Coronavirus portal and an enterprising engineer: News from the College

Here’s a batch of fresh news and announcements from across Imperial.

From a new public website for those interested in the science of COVID-19, to an Imperial alumnus named as one of Forbes’ 30 Under 30 Asia, here is some quick-read news from across the College.

Coronavirus portal

Researchers at Imperial have contributed to a new public website for those interested in the science of COVID-19, making available their expertise relevant to the coronavirus outbreak.

Coronavirus: the Science Explained provides authoritative and up-to-date explanations of the scientific evidence behind the COVID-19 pandemic. Topics include evidence and facts about the virus, information on how people are infected and treatment options, alongside links to published and pre-published scientific papers.

Imperial’s Professor Neil Ferguson and Professor Ajit Lalvani are contributing editors to the website, while Dr Rhia Kundu , Dr Lucy Okel l and Timesh Dr Pillay are listed as research contributors.

The website was developed by UK Research and Innovation with the support of the UK Government’s Chief Scientific Adviser and Chief Medical Adviser.

Coronavirus: the Science Explained website.

Charge and the light brigade

A classic theory in physics includes Maxwell’s equations, linking electric and magnetic fields as ‘electromagnetism’. Now, physicists from Imperial and Lancaster University have suggested an upgrade to the 150-year-old theory, which would allow electromagnetic fields to interact with new materials and hypothetical particles called axions.

Axions are mysterious particles that were thought to only interact with the surfaces of materials. Under the new version of electromagnetism, axions would also be detectable within blocks of materials.

The team suggest metamaterials - materials engineered to have properties not found in nature - could be designed that would mimic axions, allowing the first measurements of their behaviour

Imperial’s Professor Martin McCall said: “This presents opportunities for new - and unexpected - advances in our understanding of light, electromagnetism, and material properties.”

Read more in Physical Review A: ‘ Electromagnetism, axions, and topology: A first-order operator approach to constitutive responses provides greater freedom ’.

Plant boost

Plants use the pigment chlorophyll to absorb light energy during photosynthesis. However, chlorophyll can come in different forms, with one type, chlorophyll f, able to absorb a wider spectrum of light - making use of far-red light as well as visible light.

Chlorophyll f is found in certain cyanobacteria (blue-green algae), but if it could be produced in plants like crops, it could help them harvest more light and grow more efficiently.

Now, researchers at Imperial have discovered the enzyme that makes chlorophyll f. Surprisingly, they have found that it is related to the oxygen-evolving photosystem II complex. They hope to next to try and use the enzyme to make chlorophyll f in simpler green algae and in plants.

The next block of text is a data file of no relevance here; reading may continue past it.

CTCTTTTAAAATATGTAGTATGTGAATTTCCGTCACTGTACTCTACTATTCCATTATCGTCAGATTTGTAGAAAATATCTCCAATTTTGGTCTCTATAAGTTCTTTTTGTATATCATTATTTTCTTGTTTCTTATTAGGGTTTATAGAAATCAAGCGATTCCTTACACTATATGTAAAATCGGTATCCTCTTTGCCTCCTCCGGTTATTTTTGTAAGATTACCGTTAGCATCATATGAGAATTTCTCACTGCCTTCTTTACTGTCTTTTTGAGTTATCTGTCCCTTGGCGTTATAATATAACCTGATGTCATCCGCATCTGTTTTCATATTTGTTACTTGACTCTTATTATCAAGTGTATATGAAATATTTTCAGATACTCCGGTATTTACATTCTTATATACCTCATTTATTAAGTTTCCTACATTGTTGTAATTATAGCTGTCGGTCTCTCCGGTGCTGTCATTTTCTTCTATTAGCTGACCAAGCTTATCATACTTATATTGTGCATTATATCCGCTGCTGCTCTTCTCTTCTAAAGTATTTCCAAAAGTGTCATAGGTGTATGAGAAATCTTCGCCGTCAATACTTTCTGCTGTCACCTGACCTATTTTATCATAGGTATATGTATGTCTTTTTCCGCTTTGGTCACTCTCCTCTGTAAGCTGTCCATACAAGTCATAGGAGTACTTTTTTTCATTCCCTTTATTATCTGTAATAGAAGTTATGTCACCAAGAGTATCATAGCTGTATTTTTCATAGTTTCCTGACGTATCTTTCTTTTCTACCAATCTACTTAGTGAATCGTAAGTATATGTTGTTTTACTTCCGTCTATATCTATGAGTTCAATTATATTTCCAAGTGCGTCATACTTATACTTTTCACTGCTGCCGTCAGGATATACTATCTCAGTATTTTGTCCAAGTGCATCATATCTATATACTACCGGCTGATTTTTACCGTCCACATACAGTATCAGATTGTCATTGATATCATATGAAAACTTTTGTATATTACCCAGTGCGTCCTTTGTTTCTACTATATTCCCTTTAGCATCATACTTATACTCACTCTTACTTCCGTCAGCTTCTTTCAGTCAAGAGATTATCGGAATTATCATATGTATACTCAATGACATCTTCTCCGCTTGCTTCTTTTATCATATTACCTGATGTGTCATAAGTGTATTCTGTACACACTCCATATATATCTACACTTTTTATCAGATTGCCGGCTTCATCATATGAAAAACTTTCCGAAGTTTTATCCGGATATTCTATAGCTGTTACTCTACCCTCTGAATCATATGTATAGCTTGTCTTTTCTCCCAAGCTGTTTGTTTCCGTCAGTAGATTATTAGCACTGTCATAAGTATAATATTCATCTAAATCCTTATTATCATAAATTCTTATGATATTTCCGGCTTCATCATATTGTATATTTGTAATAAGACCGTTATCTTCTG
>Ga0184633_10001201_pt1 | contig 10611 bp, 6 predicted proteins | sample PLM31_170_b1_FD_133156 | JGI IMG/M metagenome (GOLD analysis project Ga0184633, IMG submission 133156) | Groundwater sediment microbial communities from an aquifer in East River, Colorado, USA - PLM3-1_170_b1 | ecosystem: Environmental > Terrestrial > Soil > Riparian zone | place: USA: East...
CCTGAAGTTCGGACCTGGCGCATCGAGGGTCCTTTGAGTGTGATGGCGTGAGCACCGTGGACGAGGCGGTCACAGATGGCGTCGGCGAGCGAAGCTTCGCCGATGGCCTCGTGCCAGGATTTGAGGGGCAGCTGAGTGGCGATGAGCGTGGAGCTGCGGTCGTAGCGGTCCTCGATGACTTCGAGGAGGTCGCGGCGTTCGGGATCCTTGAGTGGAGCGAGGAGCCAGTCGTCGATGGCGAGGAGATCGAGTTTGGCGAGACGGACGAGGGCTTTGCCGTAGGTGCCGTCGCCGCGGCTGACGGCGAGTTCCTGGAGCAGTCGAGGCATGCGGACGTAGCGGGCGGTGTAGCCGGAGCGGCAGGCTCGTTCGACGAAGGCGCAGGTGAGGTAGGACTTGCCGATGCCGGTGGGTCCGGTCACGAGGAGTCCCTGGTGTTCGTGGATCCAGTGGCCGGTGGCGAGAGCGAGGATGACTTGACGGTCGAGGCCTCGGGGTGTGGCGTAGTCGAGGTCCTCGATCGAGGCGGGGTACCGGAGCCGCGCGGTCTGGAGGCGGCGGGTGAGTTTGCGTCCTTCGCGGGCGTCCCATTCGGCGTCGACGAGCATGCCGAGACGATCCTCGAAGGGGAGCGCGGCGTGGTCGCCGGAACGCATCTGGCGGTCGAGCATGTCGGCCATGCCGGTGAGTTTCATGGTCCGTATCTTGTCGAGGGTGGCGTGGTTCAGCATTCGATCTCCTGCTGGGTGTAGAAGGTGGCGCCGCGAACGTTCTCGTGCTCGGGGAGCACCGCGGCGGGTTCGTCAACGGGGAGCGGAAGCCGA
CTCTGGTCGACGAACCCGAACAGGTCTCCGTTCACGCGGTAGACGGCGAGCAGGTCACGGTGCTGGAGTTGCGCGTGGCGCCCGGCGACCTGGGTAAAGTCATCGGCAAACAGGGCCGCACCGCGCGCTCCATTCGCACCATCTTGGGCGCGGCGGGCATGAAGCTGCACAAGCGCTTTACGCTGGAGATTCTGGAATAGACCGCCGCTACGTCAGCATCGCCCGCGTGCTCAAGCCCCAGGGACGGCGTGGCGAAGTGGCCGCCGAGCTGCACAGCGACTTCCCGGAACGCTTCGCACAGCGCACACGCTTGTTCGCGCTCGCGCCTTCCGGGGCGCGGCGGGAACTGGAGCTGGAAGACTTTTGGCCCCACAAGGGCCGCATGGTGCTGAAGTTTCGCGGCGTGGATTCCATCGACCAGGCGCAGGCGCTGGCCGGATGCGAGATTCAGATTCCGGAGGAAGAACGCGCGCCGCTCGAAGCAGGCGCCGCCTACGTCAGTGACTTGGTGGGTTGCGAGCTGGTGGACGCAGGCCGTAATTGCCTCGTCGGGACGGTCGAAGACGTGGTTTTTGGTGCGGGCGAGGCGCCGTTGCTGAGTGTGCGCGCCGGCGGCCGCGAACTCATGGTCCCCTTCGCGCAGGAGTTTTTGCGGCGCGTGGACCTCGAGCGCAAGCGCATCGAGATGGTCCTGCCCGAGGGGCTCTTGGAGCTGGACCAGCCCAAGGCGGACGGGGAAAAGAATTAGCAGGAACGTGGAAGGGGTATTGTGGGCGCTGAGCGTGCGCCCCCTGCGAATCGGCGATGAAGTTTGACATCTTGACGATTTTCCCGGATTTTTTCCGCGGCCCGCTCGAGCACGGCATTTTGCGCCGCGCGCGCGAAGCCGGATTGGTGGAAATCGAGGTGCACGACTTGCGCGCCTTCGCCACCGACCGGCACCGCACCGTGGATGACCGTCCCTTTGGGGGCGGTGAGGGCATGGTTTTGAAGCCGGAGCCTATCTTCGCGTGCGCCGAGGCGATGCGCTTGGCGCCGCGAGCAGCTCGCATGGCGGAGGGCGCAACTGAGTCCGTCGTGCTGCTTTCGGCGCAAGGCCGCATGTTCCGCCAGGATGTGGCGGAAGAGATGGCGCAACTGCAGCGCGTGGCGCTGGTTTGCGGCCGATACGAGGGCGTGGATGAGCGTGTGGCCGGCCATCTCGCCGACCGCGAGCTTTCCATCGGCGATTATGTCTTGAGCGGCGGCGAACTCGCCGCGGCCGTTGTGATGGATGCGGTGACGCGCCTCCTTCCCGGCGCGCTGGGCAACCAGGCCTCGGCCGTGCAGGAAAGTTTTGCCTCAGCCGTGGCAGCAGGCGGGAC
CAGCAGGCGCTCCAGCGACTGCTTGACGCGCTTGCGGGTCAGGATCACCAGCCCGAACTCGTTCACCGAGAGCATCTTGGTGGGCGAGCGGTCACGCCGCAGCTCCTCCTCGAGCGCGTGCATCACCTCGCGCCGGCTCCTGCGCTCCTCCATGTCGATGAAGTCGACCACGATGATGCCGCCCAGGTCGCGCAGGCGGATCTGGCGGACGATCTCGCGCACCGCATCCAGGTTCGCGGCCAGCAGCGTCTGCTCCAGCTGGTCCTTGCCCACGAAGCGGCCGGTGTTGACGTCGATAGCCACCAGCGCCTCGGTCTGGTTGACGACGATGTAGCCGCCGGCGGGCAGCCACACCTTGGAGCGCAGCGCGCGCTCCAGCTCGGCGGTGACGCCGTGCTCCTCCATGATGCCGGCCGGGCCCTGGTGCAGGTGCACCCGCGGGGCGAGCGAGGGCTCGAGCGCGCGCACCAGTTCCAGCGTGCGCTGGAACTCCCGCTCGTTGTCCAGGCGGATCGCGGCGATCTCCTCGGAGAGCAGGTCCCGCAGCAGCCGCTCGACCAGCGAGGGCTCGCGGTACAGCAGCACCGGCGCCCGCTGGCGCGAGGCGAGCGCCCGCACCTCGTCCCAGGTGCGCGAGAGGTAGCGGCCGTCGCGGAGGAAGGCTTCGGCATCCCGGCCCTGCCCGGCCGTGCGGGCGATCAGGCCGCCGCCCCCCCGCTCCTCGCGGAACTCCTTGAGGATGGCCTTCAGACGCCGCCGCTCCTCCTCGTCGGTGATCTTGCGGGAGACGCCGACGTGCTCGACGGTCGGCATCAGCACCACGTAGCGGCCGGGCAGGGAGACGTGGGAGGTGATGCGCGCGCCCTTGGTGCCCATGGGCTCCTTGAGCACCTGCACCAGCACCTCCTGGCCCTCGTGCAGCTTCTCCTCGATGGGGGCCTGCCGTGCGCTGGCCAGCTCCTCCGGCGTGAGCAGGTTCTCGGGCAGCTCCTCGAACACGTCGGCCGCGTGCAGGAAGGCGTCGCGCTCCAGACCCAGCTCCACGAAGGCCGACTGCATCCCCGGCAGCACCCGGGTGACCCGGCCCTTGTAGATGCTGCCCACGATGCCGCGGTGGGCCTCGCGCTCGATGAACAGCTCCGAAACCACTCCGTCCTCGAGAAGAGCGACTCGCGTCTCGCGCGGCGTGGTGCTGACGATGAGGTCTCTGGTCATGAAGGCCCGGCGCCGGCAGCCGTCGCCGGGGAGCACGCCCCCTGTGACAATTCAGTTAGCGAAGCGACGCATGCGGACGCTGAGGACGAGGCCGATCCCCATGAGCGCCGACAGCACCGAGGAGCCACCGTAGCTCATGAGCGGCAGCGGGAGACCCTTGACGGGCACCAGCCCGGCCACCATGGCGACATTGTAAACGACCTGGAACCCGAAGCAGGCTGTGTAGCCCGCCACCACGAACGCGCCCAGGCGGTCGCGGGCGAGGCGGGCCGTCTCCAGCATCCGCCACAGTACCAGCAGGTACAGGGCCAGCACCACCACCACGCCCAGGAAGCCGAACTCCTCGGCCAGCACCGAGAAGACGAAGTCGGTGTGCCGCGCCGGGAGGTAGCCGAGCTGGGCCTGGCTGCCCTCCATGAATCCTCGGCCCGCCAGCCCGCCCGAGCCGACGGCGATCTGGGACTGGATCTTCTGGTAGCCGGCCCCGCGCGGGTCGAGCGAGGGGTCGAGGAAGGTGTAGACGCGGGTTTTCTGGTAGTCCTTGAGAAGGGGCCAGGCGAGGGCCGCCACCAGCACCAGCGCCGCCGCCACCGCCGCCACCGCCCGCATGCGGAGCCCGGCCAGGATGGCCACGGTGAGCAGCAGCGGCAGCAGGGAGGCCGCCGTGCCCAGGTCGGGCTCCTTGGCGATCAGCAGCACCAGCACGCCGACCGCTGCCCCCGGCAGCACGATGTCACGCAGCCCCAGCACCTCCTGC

Read the full study in Nature Plants: ‘ Chlorophyll f synthesis by a super-rogue photosystem II complex ’.

Grant award

Dr David Labonte has been awarded a highly competitive Human Frontier Science Program (HFSP) Grant. The three-year funding supports novel collaborations among teams of scientists in different countries.

Dr Labonte, of Imperial’s Department of Bioengineering , will lead a team from Imperial, UC Riverside and University of British Columbia to uncover the mechanical and energetic constraints which govern the performance of plant-eating insects, focusing in particular on pest species like leaf cutter ants and stored product beetles. The project will integrate experimental work with insects, theoretical mechanics and muscle physiology.

Dr Labonte said: “By combining perspectives from different disciplines, we hope to provide a more comprehensive picture of the factors which determine the success of insect pests.”

Read more on the Human Frontier Science Program website.

Enterprising engineer

Imperial alumnus Yi Ming Ng has been named as one of Forbes’ 30 Under 30 Asia for co-founding Singapore’s first government-backed blockchain accelerator.

Founded in 2018, Tribe Accelerator aims to help blockchain, a system to maintain a record of transactions made in cryptocurrency, solve real-world problems. Last year, it accelerated more than 19 startups with a combined value of more than $500 million. Tribe also runs a blockchain academy offering scholarships to developers across South East Asia.

Forbes’ annual 30 Under 30 Asia list features 300 young entrepreneurs, leaders and changemakers who are challenging conventional wisdom and rewriting the rules for the next generation.

Yi Ming graduated from Mechanical Engineering in 2016.

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